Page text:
The first numbers of the available bandwidth between chiplets are out – UCIe is estimating that chiplet packages could squeeze out communication speeds of 630 GB/s, or 0.63 TB/s, in a very tight area.
That number was shared by the Universal Chiplet Interconnect Express consortium last month during a presentation at ISC 2023. The consortium is developing UCIe, which is emerging as a universal interconnect to connect different silicon modules on a chiplet package.
Chip designers and manufacturers are breaking up big chip design into small pieces via chiplets, which are silicon modules that are assembled in one package. The chiplet approach can combine a wide range of accelerators and technologies in a single package. The current approach of throwing everything in one integrated chip is becoming cost prohibitive.
Chiplets are also beneficial by enabling silicon made on different nodes to be packaged together. For example, mixed signal chiplets made on older nodes could be combined with dense subsystems made on newer process nodes.
The UCIe interconnect will come in two versions – one is a standard version for 2D packaging, which will top out at 73 GB/s (or 0.073 TB/s) in four channels, which is fewer pipes than a standard PCIe Gen5 connection. The other is an UCIe advanced version for 2.5D packaging, which will have a bandwidth of 630 GB/s in 32 channels.
“As you move on-board to the package and from package to UCIe, the performance of the connectivity is improving by orders of magnitude and the efficiency you gain is getting even better,” said Cheolmin Park, vice president at Samsung Electronics, during the presentation.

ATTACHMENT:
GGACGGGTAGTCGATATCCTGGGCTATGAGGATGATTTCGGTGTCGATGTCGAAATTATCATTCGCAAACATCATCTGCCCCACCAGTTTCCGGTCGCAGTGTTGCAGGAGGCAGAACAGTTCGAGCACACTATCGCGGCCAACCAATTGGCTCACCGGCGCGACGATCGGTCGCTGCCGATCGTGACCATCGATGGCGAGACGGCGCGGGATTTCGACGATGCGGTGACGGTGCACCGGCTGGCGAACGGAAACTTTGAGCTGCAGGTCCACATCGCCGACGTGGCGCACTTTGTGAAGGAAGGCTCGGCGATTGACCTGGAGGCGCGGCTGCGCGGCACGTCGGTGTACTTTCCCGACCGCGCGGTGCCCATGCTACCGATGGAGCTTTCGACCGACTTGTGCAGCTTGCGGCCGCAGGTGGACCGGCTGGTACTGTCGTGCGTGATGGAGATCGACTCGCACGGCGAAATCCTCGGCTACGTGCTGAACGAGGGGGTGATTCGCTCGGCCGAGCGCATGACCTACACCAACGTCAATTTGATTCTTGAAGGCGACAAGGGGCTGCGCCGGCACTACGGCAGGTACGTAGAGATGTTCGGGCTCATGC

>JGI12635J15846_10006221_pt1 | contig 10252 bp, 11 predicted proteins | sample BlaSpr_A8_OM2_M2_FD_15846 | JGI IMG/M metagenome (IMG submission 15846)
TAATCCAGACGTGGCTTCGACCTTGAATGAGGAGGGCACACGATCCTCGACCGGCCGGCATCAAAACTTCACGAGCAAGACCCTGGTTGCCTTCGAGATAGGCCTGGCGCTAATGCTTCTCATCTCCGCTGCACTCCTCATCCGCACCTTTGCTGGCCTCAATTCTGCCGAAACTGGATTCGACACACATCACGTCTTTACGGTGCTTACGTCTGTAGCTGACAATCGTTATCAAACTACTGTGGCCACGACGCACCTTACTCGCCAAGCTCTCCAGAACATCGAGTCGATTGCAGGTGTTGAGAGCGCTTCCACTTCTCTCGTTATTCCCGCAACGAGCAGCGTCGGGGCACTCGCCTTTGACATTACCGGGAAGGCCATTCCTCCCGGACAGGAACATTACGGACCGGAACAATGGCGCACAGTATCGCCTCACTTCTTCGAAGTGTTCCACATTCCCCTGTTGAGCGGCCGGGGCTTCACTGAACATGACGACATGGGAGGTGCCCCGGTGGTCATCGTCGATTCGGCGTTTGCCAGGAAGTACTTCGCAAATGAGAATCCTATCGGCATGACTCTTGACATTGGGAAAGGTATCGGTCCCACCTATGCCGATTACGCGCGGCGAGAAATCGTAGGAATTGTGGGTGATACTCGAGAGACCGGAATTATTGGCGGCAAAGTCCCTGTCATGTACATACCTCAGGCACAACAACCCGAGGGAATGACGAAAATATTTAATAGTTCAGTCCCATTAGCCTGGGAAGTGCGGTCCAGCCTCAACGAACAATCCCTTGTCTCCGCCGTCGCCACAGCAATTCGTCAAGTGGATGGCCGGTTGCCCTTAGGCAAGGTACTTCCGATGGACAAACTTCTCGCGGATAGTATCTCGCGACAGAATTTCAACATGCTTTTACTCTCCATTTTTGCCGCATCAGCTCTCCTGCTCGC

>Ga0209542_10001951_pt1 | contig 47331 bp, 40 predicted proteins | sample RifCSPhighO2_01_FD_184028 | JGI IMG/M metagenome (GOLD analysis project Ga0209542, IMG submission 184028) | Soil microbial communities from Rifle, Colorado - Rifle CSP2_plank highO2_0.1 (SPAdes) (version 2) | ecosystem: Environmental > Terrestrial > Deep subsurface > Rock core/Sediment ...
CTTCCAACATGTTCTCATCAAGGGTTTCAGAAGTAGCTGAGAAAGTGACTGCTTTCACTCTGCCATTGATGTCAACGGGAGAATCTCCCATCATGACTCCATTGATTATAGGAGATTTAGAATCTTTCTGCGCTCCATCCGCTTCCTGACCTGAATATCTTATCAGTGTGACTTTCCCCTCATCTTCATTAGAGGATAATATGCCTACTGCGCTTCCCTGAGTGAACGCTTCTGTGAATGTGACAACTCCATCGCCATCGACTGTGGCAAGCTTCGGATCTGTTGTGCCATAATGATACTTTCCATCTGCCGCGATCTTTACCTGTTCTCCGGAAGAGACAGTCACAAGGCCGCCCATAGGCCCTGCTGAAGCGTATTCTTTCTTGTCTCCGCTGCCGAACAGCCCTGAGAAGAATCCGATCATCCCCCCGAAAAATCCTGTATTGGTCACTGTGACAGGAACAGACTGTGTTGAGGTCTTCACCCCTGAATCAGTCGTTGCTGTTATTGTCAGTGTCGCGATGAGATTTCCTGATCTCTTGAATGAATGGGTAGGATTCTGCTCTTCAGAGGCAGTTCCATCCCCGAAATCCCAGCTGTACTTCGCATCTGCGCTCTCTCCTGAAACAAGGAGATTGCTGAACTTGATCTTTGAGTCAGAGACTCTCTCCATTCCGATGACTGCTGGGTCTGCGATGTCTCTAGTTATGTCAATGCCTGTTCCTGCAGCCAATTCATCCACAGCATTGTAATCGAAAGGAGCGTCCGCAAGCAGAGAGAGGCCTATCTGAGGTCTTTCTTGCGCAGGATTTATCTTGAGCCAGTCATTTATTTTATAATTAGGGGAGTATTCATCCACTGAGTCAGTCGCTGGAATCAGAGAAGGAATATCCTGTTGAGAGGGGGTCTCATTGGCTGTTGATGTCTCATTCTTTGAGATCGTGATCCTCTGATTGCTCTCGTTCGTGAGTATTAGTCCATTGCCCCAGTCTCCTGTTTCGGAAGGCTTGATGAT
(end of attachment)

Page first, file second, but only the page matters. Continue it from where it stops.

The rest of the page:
The UCIe interconnect will be much denser than standard PCIe on-board connections, with bandwidth measurements done per millimeter-square. The UCIe-Standard interconnect will be 10 times more energy efficient than PCI Gen5. UCIe-Advanced will be four times more energy efficient than UCIe-Standard.
UCIe-Advanced will provide “the most advanced efficiency with highest bandwidth,” Park said.
UCIe is based on PCIe Gen5 electricals, and supports CXL 2.0. UCIe does not cover 3D packaging, and is a work in progress, Park said.
“We have a roadmap, and we are going to try and address it. The question is when the industry wants to see us doing it,” Park said.
He later added “we have a roadmap of providing the technology for optical solutions as well,” indicating a standard for optical interconnects in chiplets.
There are many ongoing efforts underway, including bringing memory into chiplet packages. That is especially important as memory bandwidth is a major bottleneck in computing subsystems today, Park said.
Bringing memory into the chiplet packaging is a natural progression of chip development. Currently memory communicates with logic through on-board connections, which will move into 3D chip packages.
UCIe is very seriously also considering supporting the automotive industry. Autonomous cars are getting a centralized computing subsystem by packaging multiple silicon modules into one cohesive package.